With most job applicants, the interviewers have only one day in which to base a judgment call that can impact the applicant's life. Changing jobs can often mean moving, packing up family and so on -- and for the interviewers too, since they'll be working with the new hire day in and day out for possibly years.
Sticking an applicant in a room to complete a technical written test, letting her chew her pencil and desperately try to remember what C++ operators can't be overloaded, is probably not the best use of that small amount of time.
Technical tests need to be like filters. They need to help the hiring company figure out which applicants they should spend their time and money on bringing in house.
Be aware though, that this process is negative filtering. Someone who does well on a technical test isn't necessarily a good programmer and won't necessarily fit with the group, but someone who does poorly definitely won't be a good programmer.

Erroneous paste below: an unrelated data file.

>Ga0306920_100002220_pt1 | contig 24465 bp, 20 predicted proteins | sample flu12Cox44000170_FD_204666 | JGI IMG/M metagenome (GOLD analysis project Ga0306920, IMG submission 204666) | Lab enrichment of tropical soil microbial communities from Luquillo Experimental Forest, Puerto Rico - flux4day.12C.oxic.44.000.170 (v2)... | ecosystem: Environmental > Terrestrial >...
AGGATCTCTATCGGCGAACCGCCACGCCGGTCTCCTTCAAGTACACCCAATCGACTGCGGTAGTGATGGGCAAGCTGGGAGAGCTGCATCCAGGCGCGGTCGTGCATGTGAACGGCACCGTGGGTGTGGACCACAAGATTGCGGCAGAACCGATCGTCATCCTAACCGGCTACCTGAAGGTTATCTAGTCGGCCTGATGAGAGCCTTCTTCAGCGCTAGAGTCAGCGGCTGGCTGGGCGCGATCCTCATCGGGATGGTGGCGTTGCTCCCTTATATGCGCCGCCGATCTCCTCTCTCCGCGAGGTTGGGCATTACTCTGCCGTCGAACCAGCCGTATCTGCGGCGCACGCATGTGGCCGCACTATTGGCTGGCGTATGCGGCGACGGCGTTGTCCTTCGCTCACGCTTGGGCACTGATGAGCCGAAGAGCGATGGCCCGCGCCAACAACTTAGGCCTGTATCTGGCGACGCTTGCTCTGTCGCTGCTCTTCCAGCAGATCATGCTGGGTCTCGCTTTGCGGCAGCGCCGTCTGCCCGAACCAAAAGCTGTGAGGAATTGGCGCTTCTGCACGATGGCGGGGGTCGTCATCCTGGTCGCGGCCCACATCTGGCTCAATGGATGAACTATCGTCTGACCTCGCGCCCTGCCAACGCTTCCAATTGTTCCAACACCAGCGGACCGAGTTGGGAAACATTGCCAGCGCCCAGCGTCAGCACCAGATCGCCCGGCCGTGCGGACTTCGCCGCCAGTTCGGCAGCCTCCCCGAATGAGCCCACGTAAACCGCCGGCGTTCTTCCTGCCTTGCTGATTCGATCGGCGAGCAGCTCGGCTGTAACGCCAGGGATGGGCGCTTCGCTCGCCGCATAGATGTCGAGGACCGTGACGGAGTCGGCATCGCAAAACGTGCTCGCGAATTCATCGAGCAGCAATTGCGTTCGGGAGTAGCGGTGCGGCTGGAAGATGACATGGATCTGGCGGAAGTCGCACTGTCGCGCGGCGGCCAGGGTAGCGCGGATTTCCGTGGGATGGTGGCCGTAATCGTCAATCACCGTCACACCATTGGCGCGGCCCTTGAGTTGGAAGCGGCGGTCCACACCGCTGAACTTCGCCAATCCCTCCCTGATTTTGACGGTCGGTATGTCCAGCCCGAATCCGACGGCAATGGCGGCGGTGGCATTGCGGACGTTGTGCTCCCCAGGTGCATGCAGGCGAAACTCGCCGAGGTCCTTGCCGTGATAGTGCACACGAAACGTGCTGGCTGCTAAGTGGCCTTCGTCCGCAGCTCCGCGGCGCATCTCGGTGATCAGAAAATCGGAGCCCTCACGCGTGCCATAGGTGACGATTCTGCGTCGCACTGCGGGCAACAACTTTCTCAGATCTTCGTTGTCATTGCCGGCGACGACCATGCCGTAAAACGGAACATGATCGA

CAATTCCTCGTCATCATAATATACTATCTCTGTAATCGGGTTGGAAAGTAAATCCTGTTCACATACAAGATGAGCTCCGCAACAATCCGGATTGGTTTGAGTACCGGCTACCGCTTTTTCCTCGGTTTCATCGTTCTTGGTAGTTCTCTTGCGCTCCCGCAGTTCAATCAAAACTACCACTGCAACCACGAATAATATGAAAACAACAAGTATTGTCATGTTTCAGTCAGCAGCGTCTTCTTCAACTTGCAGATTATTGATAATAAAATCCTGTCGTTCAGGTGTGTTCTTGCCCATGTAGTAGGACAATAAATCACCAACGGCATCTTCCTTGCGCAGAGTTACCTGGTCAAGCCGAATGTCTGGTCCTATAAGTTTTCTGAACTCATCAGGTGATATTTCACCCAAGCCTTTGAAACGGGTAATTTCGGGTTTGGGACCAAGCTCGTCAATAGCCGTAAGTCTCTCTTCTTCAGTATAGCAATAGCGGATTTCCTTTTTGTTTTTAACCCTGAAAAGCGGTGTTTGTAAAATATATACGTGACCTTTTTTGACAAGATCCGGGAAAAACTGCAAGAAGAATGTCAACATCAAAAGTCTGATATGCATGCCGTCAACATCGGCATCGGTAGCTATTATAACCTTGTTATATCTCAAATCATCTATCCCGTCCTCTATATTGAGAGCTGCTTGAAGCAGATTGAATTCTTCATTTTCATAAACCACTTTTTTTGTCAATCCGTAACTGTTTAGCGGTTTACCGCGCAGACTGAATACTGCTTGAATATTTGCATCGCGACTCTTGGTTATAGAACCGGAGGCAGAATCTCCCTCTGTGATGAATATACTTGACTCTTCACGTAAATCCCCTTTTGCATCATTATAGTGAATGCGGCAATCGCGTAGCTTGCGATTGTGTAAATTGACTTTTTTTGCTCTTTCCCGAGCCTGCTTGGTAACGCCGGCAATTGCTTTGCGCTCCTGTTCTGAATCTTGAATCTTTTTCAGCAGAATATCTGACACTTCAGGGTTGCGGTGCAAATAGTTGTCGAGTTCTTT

The idea is to find out whether that someone at least sounds technically competent before they set foot in the studio. At that point, the hiring company is making a few assumptions about the person and can safely move along to other things when the interviewee shows up.
What is a Written Technical Test?
The first thing is to understand the purpose of a written technical test. Its purpose is to
1. test domain knowledge
2. test general programming acumen and
3. give the interviewers an idea of the candidate's experience.
It's not designed to reveal how applicants think, uncover their deep knowledge of STL edge case implementations, or see how they react to logic problems.
What's in this Mythical Written Test?
Written tests usually contain a range of questions. They typically include: